A decade-long court battle that brought together Korean-American churchgoing elders and fiery free-spirited student activists – and contributed to the blossoming of an Asian-American political consciousness – is explored in sensitive and moving detail in documentary Free Chol Soo Lee. Released last year, the film looks at the case of Chol Soo Lee, who was wrongly convicted of a 1974 murder in San Francisco’s Chinatown. Investigative journalist KW Lee soon began digging into the conviction, and his reporting led to a movement to free the then 20-year-old that galvanised Asian communities across the globe. Salacious true-crime stories seem inescapable these days, but this film is refreshingly less interested in uncovering whodunnit, and more in showing the emotional burden of the US’s criminal justice system. The relationship between the two men, which evolves from journalist and interviewee to inextricably bound friends, forms the heart of the story. Rebecca Liu

The GuardianTramp

Related Content

Article image
Stan and deliver: art, books, film and more about super-fandom
From an intimate take on Harry Potter to a moving monument to Marilyn, our writers celebrate culture that plays the fame game

17, Jul, 2023 @9:00 AM

Article image
People power: music, film, books and more about the madness and wisdom of crowds
From Dickens’s depiction of the Gordon riots to Alessia Cara drifting around a party, our critics select culture about the seething masses

15, May, 2023 @9:00 AM

Article image
Cultural prescription: plays, films, books and more to help you start university
From Educating Rita to The Secret History, Guardian critics suggest some comfort viewing and listening to take on campus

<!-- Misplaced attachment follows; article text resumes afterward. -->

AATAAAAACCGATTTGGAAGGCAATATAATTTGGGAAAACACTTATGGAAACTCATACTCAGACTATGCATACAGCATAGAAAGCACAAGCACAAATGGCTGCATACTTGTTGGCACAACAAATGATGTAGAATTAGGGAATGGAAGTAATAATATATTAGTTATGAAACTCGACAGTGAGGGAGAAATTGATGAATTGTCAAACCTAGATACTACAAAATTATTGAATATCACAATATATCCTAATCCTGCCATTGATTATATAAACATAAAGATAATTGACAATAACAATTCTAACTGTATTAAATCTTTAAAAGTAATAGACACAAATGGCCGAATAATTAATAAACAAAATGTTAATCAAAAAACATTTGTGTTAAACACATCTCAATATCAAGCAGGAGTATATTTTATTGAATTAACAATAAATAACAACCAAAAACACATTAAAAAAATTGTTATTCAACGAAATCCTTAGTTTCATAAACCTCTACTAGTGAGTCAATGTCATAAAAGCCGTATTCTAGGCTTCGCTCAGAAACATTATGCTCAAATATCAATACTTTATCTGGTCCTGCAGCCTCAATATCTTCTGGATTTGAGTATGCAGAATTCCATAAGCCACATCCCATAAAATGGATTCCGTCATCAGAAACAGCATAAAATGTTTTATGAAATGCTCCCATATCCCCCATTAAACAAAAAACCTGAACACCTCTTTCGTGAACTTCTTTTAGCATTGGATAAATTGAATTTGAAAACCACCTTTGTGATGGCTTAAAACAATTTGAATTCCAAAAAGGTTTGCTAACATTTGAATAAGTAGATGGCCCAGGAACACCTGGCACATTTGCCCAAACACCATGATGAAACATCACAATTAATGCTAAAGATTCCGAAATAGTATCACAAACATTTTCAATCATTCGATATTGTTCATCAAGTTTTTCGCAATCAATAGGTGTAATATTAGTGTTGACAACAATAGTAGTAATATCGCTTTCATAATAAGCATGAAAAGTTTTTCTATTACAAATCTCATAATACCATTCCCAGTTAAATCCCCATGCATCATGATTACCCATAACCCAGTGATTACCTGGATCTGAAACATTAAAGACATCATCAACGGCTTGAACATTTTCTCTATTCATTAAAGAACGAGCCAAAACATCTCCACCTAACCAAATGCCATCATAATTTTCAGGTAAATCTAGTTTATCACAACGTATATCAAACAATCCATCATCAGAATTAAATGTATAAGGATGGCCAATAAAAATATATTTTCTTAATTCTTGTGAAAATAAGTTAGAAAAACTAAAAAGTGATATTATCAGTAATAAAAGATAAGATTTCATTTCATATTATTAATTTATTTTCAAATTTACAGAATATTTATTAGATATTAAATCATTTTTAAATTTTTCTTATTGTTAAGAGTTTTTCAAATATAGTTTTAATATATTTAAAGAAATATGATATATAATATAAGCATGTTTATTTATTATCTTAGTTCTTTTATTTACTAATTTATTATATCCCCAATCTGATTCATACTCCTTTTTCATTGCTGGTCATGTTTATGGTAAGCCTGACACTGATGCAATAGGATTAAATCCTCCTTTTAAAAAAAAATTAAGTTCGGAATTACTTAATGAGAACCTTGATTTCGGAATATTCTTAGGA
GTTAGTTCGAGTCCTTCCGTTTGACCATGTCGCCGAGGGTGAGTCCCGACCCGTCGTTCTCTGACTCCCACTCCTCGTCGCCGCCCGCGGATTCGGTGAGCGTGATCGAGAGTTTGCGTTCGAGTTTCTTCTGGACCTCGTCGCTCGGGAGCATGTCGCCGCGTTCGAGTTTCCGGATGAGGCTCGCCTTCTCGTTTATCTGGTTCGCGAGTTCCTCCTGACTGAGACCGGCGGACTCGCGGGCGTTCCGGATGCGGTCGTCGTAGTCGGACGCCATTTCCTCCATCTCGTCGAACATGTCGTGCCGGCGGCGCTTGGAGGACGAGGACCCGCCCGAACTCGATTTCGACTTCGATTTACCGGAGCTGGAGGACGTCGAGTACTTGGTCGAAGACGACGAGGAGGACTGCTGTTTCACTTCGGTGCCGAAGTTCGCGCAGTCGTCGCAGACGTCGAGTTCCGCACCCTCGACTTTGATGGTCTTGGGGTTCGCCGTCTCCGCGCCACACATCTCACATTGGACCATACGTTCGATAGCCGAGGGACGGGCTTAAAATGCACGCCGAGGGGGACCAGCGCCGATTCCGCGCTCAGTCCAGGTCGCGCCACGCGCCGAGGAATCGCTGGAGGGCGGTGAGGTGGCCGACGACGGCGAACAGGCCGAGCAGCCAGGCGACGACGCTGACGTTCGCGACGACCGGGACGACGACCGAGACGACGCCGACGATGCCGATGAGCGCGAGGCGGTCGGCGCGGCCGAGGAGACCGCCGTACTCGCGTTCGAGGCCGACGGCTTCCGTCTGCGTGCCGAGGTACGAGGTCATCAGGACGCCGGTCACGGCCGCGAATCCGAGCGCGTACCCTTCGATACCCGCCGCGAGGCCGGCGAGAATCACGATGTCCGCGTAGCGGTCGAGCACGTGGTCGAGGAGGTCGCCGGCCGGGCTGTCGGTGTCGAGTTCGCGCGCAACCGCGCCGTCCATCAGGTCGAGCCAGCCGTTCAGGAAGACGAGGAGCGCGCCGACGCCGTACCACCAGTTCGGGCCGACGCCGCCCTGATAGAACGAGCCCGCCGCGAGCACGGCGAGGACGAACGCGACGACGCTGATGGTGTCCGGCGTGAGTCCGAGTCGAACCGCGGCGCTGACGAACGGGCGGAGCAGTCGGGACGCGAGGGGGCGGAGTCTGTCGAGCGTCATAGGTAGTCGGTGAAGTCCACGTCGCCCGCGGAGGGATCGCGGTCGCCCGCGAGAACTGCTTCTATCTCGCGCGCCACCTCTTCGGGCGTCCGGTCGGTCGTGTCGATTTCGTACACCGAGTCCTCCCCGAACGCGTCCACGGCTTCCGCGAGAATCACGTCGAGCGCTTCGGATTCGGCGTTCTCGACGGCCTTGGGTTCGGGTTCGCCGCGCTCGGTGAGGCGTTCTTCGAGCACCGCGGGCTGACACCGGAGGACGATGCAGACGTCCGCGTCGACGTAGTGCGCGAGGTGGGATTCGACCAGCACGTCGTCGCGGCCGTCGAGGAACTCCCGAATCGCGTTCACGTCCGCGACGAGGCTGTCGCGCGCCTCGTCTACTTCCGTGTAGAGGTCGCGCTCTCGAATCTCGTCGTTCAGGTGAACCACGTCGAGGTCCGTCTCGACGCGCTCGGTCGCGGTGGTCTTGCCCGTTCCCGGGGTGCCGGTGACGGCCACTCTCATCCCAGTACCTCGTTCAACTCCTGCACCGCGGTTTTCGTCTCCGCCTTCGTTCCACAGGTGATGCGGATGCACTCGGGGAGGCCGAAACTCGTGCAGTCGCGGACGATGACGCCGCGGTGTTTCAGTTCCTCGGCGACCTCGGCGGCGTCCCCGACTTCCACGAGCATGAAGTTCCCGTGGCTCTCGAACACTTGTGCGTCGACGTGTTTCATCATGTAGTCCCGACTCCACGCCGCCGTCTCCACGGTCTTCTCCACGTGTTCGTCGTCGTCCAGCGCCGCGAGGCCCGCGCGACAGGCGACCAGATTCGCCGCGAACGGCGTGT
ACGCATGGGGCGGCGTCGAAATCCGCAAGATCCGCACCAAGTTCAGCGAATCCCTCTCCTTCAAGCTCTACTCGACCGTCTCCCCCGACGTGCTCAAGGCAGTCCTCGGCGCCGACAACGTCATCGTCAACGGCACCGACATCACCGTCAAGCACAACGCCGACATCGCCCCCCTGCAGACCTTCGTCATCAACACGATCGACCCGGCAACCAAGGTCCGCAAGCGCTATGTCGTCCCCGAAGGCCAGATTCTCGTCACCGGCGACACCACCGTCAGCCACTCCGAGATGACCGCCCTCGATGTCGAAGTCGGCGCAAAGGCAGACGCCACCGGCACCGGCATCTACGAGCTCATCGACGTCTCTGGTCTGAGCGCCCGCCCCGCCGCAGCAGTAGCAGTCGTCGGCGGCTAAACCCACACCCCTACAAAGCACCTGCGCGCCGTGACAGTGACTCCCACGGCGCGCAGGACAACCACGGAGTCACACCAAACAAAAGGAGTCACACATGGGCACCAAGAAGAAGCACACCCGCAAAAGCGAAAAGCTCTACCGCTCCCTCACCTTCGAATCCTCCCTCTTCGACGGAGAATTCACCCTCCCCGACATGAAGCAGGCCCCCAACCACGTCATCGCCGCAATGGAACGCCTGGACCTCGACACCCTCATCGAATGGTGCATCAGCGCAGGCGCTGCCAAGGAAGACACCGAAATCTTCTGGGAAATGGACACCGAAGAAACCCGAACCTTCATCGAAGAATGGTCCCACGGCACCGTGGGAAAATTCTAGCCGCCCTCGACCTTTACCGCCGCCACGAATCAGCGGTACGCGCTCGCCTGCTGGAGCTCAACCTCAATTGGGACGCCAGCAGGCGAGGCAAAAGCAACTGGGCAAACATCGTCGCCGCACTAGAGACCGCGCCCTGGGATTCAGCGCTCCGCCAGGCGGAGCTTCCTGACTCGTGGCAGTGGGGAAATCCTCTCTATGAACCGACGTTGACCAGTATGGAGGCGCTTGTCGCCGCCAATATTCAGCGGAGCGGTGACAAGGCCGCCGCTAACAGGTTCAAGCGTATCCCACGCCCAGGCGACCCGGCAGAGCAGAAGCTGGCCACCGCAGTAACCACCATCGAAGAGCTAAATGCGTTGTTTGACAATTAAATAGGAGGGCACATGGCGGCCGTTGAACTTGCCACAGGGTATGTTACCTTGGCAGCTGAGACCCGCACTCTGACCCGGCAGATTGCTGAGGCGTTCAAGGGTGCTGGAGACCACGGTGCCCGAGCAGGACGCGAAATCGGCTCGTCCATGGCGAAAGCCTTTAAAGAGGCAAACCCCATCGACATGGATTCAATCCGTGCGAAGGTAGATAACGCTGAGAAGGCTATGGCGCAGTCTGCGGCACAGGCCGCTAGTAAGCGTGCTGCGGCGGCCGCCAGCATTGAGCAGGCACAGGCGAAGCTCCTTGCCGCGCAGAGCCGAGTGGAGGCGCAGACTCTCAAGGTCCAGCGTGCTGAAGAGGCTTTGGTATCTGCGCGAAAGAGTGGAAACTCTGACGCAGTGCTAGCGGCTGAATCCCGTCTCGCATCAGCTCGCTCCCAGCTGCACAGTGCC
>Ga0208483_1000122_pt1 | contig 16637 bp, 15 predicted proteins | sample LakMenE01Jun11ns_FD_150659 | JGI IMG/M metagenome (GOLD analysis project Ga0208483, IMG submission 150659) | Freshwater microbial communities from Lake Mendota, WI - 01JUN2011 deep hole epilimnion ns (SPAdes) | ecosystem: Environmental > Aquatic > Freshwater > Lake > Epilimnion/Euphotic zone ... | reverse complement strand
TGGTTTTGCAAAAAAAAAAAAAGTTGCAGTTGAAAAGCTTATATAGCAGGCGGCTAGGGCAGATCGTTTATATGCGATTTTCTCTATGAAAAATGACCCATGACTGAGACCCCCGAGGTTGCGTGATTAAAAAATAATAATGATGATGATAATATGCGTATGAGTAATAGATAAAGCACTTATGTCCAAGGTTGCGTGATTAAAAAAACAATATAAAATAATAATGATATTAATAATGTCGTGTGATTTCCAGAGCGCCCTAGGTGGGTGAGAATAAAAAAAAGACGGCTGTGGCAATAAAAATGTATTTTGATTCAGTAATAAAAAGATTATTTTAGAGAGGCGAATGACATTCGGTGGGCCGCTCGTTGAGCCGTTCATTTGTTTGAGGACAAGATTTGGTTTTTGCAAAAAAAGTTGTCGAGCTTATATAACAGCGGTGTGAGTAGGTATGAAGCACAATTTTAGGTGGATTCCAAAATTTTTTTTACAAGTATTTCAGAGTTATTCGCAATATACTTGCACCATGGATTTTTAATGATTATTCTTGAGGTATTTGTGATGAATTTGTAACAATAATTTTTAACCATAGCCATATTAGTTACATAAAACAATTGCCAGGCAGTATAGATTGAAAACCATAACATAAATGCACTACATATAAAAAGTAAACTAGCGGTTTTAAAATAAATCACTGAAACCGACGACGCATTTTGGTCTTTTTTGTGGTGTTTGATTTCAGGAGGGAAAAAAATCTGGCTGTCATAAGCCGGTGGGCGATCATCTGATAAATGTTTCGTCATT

Miriam Gillinson, Peter Bradshaw, Jenessa Williams, Justine Jordan and Adrian Searle

27, Sep, 2021 @2:43 PM

Article image
New horizons: music, art, books and more to get out of a rut
From hit novels by late bloomers to artists turned chess masters, our critics select culture that revels in reinvention

11, Sep, 2023 @9:00 AM

Article image
A bit of rough: books, music, art and more to help with a hangover
You’ve had a big one, but what goes up must come down. From gentle piano to breezy laughs, our critics offer salves for sore heads

Jenessa Williams, Jason Okundaye, Sam Jordison, Rebecca Liu and Jonathan Jones

05, Dec, 2022 @10:00 AM

Article image
Cultural prescription: film, books, plays and more to help you embrace autumn
From A Midsummer Night’s Dream to When Harry Met Sally, Guardian critics suggest comforting culture for the changing seasons

Peter Bradshaw, Tim Ashley, Adrian Searle, Alison Flood and Arifa Akbar

04, Oct, 2021 @9:00 AM

Article image
Darling buds: books, music, theatre and more with spring in their hearts
From Chaucer’s elemental epic to Gnarls Barkley’s alternative take on gospel, our critics suggest popular culture inspired by the return of sunnier skies

Miriam Gillinson, Jonathan Jones, Sam Jordison, Jessica Kiang and Christine Ochefu

28, Mar, 2022 @9:00 AM

Article image
Iced gems: art, books, music and more to keep the home fires burning this winter
From storm-tossed seascapes to skating on the Thames, our cultural critics select wintry wonders for the season’s dark days

Sam Jordison, Rebecca Liu, Keza MacDonald, Skye Sherwin and Jenessa Williams

19, Dec, 2022 @10:00 AM

Article image
Astral peaks: music, books, art and more about the majesty of space
From beautiful celestial metaphors to a virtual simulacrum of an entire galaxy, our critics suggest popular culture inspired by the wonders of astronomy

Jonathan Jones, Jenessa Williams, Sam Jordison, Luke Holland and Jessica Kiang

14, Mar, 2022 @10:00 AM

Article image
Onwards and upwards: music, film, art and more to inspire change
Sometimes life becomes a little stale. From upbeat pop to teenage last hurrahs, our critics have the moodboard for forging a fresh path

02, Jan, 2023 @10:00 AM